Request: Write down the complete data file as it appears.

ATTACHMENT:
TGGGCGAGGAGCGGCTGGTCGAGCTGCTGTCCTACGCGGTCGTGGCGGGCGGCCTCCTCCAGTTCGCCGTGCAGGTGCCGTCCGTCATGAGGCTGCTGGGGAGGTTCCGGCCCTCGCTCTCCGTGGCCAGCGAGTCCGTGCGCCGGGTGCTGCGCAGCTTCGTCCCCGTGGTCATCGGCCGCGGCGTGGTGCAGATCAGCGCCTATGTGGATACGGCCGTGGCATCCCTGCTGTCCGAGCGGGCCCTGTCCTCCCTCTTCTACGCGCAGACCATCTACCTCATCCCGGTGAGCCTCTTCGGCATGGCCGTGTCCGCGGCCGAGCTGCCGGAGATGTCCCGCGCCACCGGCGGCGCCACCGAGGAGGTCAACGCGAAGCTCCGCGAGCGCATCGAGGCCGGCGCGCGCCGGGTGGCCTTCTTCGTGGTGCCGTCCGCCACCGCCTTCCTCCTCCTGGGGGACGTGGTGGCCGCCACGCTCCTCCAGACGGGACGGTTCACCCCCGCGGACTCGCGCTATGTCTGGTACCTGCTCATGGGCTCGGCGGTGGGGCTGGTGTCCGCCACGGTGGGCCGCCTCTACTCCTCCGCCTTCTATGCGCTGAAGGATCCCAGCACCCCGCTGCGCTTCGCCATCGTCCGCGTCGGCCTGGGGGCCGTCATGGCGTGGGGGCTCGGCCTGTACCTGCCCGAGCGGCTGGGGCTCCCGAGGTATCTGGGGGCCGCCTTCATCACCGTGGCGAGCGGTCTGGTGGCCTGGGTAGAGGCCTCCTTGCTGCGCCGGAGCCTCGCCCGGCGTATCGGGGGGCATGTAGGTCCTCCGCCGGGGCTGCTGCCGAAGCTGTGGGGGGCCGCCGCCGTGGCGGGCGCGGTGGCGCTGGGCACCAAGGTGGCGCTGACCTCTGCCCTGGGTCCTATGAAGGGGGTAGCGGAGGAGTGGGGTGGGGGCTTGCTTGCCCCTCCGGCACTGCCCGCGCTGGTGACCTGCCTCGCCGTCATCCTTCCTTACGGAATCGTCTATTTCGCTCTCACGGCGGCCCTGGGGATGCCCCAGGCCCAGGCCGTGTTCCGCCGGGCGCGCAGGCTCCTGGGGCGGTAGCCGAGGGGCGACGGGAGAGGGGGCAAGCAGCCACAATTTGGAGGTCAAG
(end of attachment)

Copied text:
TGGGCGAGGAGCGGCTGGTCGAGCTGCTGTCCTACGCGGTCGTGGCGGGCGGCCTCCTCCAGTTCGCCGTGCAGGTGCCGTCCGTCATGAGGCTGCTGGGGAGGTTCCGGCCCTCGCTCTCCGTGGCCAGCGAGTCCGTGCGCCGGGTGCTGCGCAGCTTCGTCCCCGTGGTCATCGGCCGCGGCGTGGTGCAGATCAGCGCCTATGTGGATACGGCCGTGGCATCCCTGCTGTCCGAGCGGGCCCTGTCCTCCCTCTTCTACGCGCAGACCATCTACCTCATCCCGGTGAGCCTCTTCGGCATGGCCGTGTCCGCGGCCGAGCTGCCGGAGATGTCCCGCGCCACCGGCGGCGCCACCGAGGAGGTCAACGCGAAGCTCCGCGAGCGCATCGAGGCCGGCGCGCGCCGGGTGGCCTTCTTCGTGGTGCCGTCCGCCACCGCCTTCCTCCTCCTGGGGGACGTGGTGGCCGCCACGCTCCTCCAGACGGGACGGTTCACCCCCGCGGACTCGCGCTATGTCTGGTACCTGCTCATGGGCTCGGCGGTGGGGCTGGTGTCCGCCACGGTGGGCCGCCTCTACTCCTCCGCCTTCTATGCGCTGAAGGATCCCAGCACCCCGCTGCGCTTCGCCATCGTCCGCGTCGGCCTGGGGGCCGTCATGGCGTGGGGGCTCGGCCTGTACCTGCCCGAGCGGCTGGGGCTCCCGAGGTATCTGGGGGCCGCCTTCATCACCGTGGCGAGCGGTCTGGTGGCCTGGGTAGAGGCCTCCTTGCTGCGCCGGAGCCTCGCCCGGCGTATCGGGGGGCATGTAGGTCCTCCGCCGGGGCTGCTGCCGAAGCTGTGGGGGGCCGCCGCCGTGGCGGGCGCGGTGGCGCTGGGCACCAAGGTGGCGCTGACCTCTGCCCTGGGTCCTATGAAGGGGGTAGCGGAGGAGTGGGGTGGGGGCTTGCTTGCCCCTCCGGCACTGCCCGCGCTGGTGACCTGCCTCGCCGTCATCCTTCCTTACGGAATCGTCTATTTCGCTCTCACGGCGGCCCTGGGGATGCCCCAGGCCCAGGCCGTGTTCCGCCGGGCGCGCAGGCTCCTGGGGCGGTAGCCGAGGGGCGACGGGAGAGGGGGCAAGCAGCCACAATTTGGAGGTCAAG